BANGOR, Maine — U.S. Department of Agriculture (USDA) Rural Development Maine State Director Rhiannon Hampson today announced that USDA is awarding Cooperative Development Institute (CDI) a Rural Business Development Grant. The nonprofit will use the $65K grant to help develop a halal meat cooperative in Maine. The new cooperative will serve the growing demand for halal meat from residents across Maine and the region. It will also help make more local meat available in the state, shortening the supply chain for residents.
“This Rural Business Development Grant award is a prime example of the way we’re using federal dollars to create a multiplier effect,” said Director Hampson. “CDI’s work with Maine food producers will foster sustainable economic development while creating more culturally diverse food options. The Biden-Harris Administration made a promise to hold equitable access to programming at the center of our work. With investments such as this RBDG for CDI, they are delivering on that right here in Maine.”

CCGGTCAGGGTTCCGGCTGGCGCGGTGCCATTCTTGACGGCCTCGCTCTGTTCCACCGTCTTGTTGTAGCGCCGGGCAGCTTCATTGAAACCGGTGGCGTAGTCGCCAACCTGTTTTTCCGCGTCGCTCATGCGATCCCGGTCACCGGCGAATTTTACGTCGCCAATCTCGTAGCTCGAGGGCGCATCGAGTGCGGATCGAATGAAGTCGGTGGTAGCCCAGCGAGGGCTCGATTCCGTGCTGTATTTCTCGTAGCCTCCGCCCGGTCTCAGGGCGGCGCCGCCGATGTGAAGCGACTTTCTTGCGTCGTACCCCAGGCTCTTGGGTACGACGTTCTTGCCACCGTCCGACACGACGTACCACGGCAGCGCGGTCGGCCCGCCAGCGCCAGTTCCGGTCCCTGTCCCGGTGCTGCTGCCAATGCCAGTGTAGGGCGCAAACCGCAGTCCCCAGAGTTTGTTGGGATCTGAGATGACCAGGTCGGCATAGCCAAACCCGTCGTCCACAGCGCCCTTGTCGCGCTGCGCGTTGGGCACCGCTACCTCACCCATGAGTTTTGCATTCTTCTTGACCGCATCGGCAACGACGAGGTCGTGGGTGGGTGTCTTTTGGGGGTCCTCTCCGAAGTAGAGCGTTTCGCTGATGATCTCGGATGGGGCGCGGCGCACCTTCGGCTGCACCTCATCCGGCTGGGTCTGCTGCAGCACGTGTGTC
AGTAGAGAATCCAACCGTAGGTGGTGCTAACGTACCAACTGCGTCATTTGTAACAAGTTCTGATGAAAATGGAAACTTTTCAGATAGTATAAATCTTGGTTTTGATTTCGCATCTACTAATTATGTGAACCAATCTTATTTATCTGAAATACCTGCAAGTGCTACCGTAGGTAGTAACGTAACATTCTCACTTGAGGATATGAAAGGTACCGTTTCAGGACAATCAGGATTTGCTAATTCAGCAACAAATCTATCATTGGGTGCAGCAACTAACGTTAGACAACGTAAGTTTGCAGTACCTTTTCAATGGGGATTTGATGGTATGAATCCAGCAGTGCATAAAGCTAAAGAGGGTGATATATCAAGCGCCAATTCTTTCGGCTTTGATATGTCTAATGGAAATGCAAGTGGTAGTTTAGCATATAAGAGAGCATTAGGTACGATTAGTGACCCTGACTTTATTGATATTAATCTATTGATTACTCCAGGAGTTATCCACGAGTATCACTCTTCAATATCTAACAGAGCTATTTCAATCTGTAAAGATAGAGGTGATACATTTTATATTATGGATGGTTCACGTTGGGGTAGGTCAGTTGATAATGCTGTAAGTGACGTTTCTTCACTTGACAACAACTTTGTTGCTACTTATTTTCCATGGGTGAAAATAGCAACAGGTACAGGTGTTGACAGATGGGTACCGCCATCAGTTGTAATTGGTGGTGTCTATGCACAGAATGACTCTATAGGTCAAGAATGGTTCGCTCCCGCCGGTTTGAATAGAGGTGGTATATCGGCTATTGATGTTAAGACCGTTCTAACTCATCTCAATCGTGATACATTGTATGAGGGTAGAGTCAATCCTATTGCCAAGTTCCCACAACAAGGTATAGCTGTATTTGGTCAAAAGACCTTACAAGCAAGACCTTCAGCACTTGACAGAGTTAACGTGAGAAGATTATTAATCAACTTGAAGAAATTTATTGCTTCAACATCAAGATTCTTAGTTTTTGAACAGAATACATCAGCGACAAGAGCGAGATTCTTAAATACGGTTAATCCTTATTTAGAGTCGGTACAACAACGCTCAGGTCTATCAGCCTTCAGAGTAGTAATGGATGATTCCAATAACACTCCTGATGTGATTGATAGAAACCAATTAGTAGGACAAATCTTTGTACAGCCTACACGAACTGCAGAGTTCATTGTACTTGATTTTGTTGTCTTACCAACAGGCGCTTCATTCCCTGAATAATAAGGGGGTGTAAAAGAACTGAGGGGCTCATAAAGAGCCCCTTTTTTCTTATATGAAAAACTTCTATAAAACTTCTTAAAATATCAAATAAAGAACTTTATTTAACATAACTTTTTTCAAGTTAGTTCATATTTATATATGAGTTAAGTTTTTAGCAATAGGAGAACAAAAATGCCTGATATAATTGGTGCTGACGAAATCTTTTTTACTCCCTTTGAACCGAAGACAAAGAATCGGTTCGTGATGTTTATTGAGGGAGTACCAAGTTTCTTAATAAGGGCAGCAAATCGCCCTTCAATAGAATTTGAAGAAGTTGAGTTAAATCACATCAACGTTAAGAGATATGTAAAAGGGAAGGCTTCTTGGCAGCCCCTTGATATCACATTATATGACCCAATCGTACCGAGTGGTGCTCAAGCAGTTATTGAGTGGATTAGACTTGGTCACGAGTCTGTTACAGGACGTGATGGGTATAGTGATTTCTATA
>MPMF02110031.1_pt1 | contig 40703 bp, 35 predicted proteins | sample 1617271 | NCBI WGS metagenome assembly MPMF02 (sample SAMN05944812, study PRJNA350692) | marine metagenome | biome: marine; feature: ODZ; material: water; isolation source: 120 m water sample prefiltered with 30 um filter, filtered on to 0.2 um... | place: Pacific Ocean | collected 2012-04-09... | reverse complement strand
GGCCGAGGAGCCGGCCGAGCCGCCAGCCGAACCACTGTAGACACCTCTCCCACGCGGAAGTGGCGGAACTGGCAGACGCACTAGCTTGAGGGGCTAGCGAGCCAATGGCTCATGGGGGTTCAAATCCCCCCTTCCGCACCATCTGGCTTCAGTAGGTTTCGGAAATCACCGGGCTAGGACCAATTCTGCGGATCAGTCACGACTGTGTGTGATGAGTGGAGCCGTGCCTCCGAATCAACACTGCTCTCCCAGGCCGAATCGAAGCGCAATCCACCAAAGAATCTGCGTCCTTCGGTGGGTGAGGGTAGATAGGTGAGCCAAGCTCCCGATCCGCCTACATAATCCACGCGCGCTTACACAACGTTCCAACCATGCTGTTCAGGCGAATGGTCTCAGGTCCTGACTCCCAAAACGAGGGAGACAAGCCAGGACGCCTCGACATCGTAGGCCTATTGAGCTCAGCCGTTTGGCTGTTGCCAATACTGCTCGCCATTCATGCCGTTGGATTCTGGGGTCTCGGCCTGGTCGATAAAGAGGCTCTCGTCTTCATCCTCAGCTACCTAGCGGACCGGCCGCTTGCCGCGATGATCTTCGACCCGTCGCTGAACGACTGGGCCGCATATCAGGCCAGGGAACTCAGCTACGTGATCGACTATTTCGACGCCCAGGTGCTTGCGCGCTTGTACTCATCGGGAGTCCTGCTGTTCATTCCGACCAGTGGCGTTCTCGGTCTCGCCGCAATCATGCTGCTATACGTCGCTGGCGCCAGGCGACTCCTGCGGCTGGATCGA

The new cooperative includes livestock growers and processors who intend to develop a halal meat brand and a halal-certified, USDA-regulated slaughter and processing facility. Based in Northampton, MA, CDI will use the grant funds to advise and train the members of the cooperative in its early stages. Some of the key assistance CDI will provide to them includes:
- conducting market and feasibility studies.
- performing outreach to confirm state and federal food safety requirements and inspector capacity.
- coaching farmers as they learn to meet processing schedules.
- advising on pricing and capital management.
- helping cooperative members market their products.
Local Maine livestock producers and Five Pillars Butchery, an immigrant-owned business based in Unity, Maine, will comprise the new cooperative. According to CDI’s field technician, there are up to 15 farmers who are interested in working as part of this cooperative effort. Six of these farmers are Black, Indigenous, and other people of color, several are beginning farmers, and one farm is operated by a cooperative of Somali women.
Five Pillars Butchery expects to reach full capacity by 2028. Once at capacity, the business estimates that over $2 million in sales may flow back to farmers in the cooperative. This income will increase the farmers’ ability to reinvest in farm infrastructure, hire more employees, and contribute to the sustainability of Maine’s agricultural sector. As State Director Hampson noted, “Through this project, Maine benefits from the inclusion of new farmers, new ideas, and, most importantly, the partnerships that are central to supporting each of these.”